Burgum continues to be on Trump’s short list and according to many accounts, he tops it. While he does not add any specific demographic or geographic enhancement to the ticket, Burgum is smart, knowledgeable and steady. He brings a successful track record as governor of North Dakota and portrays a sense of calm and professionalism, which could broaden the appeal to moderate-conservative voters. He is particularly well versed on energy sector issues and speaks convincingly and intelligently on the issue. Burgum is a wealthy businessman and entrepreneur who previously built and sold his own software company to Microsoft for $1.1 billion. He is also the founder of the Kilbourne Group, a Fargo-based real estate development firm. Burgum clearly demonstrates significant private and public sector experience. But his ability to add politically to Team Trump is questionable.
Scott could significantly help Trump strengthen his recent gains with Black voters, a crucial demographic for the Biden-Harris campaign. Large Black vote margins in Detroit, Philadelphia and Milwaukee are vital for a Democratic victory, and if the gap tightens, the Biden-Harris camp is in trouble. Scott also would be a historic pick, the first Black man to be on a Republican presidential ticket. He has a sunny demeanor and speaks passionately and compellingly about his family’s journey from “cotton to Congress” in just a few generations. This combination of historic choice, penetration of black voters, and powerful life story shatters the progressive “America is racist” narrative and likely damages Biden margins with Black voters. Scott is also deeply loyal to Trump. And while Scott may lack a certain gravitas, the positives sure outweigh the negatives.
Vance has gained momentum in the vice-presidential race recently. He is a former Marine, Yale Law School graduate and bestselling author. Born and raised in Ohio, he brings Midwest roots to the ticket. He is articulate and a strong defender of Trump and his supporters. Vance is 39 years old, and his youth can be a positive. But he is only 18 months into his first government office term, and voters may question his experience.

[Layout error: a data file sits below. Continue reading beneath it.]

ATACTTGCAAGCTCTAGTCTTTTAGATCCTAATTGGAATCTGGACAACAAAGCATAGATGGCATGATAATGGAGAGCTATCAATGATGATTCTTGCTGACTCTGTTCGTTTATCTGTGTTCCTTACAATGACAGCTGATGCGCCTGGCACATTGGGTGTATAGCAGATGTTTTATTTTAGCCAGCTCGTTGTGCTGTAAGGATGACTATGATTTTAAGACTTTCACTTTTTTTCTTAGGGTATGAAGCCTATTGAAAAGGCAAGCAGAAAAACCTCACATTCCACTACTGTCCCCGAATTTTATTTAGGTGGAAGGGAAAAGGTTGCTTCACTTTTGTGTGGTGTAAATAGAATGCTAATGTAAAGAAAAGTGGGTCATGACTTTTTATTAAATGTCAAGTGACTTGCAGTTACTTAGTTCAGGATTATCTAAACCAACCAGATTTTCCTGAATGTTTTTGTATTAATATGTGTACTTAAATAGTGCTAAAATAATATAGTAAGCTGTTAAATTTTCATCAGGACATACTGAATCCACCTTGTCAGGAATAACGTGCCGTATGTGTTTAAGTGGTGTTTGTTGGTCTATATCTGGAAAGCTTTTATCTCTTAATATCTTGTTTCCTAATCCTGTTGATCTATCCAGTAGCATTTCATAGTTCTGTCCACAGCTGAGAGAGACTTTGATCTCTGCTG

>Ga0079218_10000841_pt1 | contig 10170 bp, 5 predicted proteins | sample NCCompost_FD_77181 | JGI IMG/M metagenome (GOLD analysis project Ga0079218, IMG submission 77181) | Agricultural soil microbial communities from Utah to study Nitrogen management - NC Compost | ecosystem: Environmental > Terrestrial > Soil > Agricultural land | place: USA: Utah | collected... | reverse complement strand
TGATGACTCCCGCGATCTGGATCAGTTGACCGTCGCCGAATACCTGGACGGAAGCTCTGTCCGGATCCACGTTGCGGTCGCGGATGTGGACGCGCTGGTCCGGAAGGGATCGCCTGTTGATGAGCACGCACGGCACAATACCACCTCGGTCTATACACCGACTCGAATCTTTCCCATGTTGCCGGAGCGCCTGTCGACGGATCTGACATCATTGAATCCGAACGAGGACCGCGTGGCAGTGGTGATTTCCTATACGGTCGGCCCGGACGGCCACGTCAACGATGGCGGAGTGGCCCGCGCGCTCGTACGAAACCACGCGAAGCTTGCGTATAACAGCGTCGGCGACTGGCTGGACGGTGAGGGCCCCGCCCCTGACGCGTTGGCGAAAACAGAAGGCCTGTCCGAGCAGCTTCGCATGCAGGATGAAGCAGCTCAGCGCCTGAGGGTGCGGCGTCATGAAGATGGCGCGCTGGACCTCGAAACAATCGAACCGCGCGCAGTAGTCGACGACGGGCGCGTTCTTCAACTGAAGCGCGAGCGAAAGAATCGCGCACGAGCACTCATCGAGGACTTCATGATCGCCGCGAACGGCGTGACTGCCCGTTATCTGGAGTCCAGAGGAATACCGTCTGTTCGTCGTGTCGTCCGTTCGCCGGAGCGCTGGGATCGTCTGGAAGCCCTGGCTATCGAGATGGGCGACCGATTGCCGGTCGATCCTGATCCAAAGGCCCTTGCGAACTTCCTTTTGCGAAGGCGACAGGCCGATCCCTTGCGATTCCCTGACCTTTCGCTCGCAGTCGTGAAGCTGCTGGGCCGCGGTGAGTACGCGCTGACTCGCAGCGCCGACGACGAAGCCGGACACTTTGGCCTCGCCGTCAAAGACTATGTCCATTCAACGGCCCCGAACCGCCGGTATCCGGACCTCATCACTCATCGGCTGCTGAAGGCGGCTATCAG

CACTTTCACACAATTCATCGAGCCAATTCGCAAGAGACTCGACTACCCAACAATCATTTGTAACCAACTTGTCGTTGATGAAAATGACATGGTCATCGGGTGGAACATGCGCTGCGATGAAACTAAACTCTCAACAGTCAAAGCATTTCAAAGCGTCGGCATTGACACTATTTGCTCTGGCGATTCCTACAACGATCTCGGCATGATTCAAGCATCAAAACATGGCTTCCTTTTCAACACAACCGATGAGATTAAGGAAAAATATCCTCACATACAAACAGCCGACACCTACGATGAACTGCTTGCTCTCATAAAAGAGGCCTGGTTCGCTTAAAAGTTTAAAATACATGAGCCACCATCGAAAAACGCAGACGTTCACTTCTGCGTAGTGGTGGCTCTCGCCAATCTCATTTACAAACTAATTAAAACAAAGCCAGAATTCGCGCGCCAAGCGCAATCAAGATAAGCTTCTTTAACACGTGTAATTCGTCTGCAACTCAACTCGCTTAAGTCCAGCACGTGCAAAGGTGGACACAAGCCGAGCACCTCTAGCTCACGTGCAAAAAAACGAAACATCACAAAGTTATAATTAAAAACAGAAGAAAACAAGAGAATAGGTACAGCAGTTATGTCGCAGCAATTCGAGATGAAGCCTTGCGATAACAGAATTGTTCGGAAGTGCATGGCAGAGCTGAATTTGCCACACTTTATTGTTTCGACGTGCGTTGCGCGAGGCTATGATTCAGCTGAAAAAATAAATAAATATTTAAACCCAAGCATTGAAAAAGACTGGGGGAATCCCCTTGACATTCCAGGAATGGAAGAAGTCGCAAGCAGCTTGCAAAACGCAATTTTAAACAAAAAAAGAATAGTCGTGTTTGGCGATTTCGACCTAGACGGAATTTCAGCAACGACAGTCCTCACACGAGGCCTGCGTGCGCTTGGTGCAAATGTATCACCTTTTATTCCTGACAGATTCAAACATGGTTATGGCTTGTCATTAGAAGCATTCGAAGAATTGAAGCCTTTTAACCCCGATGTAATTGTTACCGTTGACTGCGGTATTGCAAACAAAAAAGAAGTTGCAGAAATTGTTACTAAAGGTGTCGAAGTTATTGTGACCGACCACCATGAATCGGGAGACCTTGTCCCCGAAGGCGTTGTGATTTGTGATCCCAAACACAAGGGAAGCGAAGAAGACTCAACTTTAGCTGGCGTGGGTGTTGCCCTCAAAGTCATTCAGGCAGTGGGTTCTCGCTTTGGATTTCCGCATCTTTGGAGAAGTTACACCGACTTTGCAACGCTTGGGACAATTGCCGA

There are also a few dark-horse contenders for Trump’s vice president. Stefanik from New York demonstrated her prowess in the recent take-down of Ivy League presidents. But while she may help a bit with suburban women voters, she is relatively young and inexperienced.
Cotton is a decorated combat veteran of the Iraq and Afghanistan Wars. He also has a law degree from Harvard. But his hawkish views on Ukraine may contrast too starkly with the isolationist wing of the party.
Finally, Carson, Trump’s former HUD secretary and a world-renowned surgeon, is still in the mix. Carson is soft spoken, has a compelling life story, and could also help with building additional Black support. But he is 72 years old and also a Florida resident.
Trump recently has shown more discipline on the stump, and more respect for party norms and leadership. Assuming this newly discovered realpolitik approach holds, my bet is that he chooses to run with Scott or Rubio. Either choice slices directly into a historic Democratic constituency and increases the chances for a Trump victory.